Track 5

Spirits in the Ground: Pezuta wanted to talk to the spirits with this one. He often goes through the Pine Ridge reservation when he travels just so he can sit and think near the burial mound at Wounded Knee. He likes to think about why white men make movies about this mound but never film it. They always build one of their own. Pezuta says he likes to think about the holy men that used to be able to sense the dead down in the ground. Ned says the Lakota are always thinking about death and the dead. He says there are enough live Indian things to do without spending time on dead Indian things. I think Ned is trying to stir up the spirits by making them mad. I think he would like to see a real spirit in this world. Good luck.
Track 7

Old Men Die: Even when you don't want them to. The digeridoo is played by Sean Winters. Sean is a crazy white man we found sleeping in his car behind the cafe. He also plays the bass saxaphone but it makes his big black dog, Oso, (and Ned) howl.
Track 6

Roadkill: Ned plays guitar just like he drives.
Track 11

Chokeberry Jam: Ned runs the blues through his own heart. But he hasn't heard much blues beyond the stuff you get on the radio. His brother, who lives in South Texas and works up on top of an oil rig, came through not long ago and left Ned a homemade tape he had made of a blues guitar man from Louisiana. Ned couldn't believe how slow the music was played. He said the tape showed how much a man could say with a guitar.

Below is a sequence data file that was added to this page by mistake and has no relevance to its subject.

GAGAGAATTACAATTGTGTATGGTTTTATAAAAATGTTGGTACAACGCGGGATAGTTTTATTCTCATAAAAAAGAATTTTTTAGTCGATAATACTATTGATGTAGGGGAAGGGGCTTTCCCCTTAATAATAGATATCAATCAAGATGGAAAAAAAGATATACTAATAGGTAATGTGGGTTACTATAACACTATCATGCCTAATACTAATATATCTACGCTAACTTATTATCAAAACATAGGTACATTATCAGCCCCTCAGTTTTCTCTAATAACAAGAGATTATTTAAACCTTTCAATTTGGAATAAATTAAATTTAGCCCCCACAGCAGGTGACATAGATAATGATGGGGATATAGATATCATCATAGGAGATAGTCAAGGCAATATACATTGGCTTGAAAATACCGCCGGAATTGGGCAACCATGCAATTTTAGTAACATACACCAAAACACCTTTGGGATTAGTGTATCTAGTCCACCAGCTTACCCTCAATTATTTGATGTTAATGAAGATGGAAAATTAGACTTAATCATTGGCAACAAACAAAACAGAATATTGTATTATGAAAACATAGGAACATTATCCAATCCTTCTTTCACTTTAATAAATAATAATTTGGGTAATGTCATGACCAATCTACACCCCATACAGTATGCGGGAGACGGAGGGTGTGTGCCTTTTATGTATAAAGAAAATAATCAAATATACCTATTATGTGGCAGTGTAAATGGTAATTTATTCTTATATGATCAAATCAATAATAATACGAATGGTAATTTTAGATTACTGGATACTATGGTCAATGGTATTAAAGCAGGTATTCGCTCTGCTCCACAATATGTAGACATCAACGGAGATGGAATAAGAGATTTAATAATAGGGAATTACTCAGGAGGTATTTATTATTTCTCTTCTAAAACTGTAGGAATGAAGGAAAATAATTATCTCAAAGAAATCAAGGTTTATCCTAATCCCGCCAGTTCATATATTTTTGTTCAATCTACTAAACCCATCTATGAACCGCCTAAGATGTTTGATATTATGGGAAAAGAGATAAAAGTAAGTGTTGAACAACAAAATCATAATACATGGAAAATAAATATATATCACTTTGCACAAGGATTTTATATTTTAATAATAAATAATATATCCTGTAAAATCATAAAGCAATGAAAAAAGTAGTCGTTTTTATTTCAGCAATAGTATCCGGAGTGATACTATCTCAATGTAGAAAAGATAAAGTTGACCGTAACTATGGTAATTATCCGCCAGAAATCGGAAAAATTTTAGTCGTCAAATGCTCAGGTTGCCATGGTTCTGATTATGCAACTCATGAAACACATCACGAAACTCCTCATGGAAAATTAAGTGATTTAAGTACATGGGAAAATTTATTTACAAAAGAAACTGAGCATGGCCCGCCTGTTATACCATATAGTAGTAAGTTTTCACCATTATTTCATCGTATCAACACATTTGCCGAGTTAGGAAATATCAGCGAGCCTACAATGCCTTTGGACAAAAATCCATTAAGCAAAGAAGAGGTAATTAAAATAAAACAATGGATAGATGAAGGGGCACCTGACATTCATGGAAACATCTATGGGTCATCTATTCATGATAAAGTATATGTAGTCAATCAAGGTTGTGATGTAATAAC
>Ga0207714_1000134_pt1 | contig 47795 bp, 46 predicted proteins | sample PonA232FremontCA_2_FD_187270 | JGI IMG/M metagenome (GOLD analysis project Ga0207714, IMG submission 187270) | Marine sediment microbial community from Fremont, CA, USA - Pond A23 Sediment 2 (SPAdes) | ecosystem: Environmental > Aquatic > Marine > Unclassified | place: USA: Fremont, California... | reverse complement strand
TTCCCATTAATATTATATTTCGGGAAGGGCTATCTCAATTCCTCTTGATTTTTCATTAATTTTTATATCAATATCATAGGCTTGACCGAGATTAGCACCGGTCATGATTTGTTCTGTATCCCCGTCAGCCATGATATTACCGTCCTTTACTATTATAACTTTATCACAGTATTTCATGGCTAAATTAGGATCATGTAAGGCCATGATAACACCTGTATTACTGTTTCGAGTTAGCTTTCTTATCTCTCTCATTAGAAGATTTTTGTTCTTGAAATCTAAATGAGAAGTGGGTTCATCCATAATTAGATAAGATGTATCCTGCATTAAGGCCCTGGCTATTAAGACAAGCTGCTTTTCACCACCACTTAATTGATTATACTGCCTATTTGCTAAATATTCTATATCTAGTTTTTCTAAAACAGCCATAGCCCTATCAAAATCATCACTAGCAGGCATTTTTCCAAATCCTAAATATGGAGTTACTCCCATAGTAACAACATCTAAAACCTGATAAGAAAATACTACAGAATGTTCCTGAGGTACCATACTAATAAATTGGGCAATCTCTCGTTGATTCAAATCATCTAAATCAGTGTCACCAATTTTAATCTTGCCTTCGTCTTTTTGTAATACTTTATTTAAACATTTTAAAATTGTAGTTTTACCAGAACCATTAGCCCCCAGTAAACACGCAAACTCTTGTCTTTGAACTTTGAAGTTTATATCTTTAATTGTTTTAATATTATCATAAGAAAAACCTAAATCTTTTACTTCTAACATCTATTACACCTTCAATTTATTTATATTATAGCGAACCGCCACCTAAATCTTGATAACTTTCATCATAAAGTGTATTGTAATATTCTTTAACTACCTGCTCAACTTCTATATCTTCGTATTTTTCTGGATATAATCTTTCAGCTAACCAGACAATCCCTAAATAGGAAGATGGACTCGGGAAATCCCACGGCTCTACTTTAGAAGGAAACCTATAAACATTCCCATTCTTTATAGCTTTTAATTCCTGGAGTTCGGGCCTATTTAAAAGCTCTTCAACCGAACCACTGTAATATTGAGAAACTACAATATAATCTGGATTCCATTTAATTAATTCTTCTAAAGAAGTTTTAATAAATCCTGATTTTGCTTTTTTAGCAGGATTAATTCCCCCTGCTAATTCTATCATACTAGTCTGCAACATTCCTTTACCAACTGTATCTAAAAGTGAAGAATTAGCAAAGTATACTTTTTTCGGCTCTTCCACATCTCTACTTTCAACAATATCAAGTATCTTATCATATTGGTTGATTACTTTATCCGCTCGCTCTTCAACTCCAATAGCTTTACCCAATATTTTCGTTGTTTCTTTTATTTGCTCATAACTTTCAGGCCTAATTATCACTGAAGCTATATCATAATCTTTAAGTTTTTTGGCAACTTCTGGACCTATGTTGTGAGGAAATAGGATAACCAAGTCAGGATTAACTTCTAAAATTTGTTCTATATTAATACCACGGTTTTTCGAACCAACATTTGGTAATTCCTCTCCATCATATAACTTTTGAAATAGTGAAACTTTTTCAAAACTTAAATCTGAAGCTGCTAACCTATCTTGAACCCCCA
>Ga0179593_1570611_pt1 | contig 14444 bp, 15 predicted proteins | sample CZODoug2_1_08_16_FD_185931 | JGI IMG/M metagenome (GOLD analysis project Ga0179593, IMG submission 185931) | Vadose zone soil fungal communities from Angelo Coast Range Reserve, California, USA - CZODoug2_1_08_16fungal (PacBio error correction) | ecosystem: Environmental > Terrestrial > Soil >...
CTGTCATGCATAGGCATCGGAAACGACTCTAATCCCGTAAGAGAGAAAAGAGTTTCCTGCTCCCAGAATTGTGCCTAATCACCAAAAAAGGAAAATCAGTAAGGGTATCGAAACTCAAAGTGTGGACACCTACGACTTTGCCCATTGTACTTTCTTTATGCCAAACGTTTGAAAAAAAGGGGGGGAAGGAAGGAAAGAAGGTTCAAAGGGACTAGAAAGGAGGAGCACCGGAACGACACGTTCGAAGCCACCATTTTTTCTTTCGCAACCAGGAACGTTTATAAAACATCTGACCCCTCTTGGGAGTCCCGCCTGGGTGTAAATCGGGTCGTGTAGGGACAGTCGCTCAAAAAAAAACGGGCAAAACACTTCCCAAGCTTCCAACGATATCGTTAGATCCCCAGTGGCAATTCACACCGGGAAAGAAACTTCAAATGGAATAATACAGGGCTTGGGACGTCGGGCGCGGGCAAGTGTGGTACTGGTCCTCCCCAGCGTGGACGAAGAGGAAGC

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Moondog Walk: Ned woke me up a couple weeks ago in the middle of the night. He was playing an old guitar outside my window. Pezuta was whanging his cheesebox and Sarah has a couple of rattles in each hand. I stuck my sleepy head out the window and asked them what kind of idiocy this was. Only I didn't say it that way. Ned say we needed to go for a walk, a "Moondog Walk," and wanted me to get something to play. I got my flute, to go with the slim moon. And then we justified all those folks who say we're crazy. It felt real good.
Track 3

Lawrence, Nowhere: Ned's brother went away to a little college in Lawrence, Kansas. When he left, Ned asked him why he didn't find something Indian to do. His brother graduated years ago but Ned only got around to visiting Lawrence last year. He said he liked the Kaw river where it ran through town.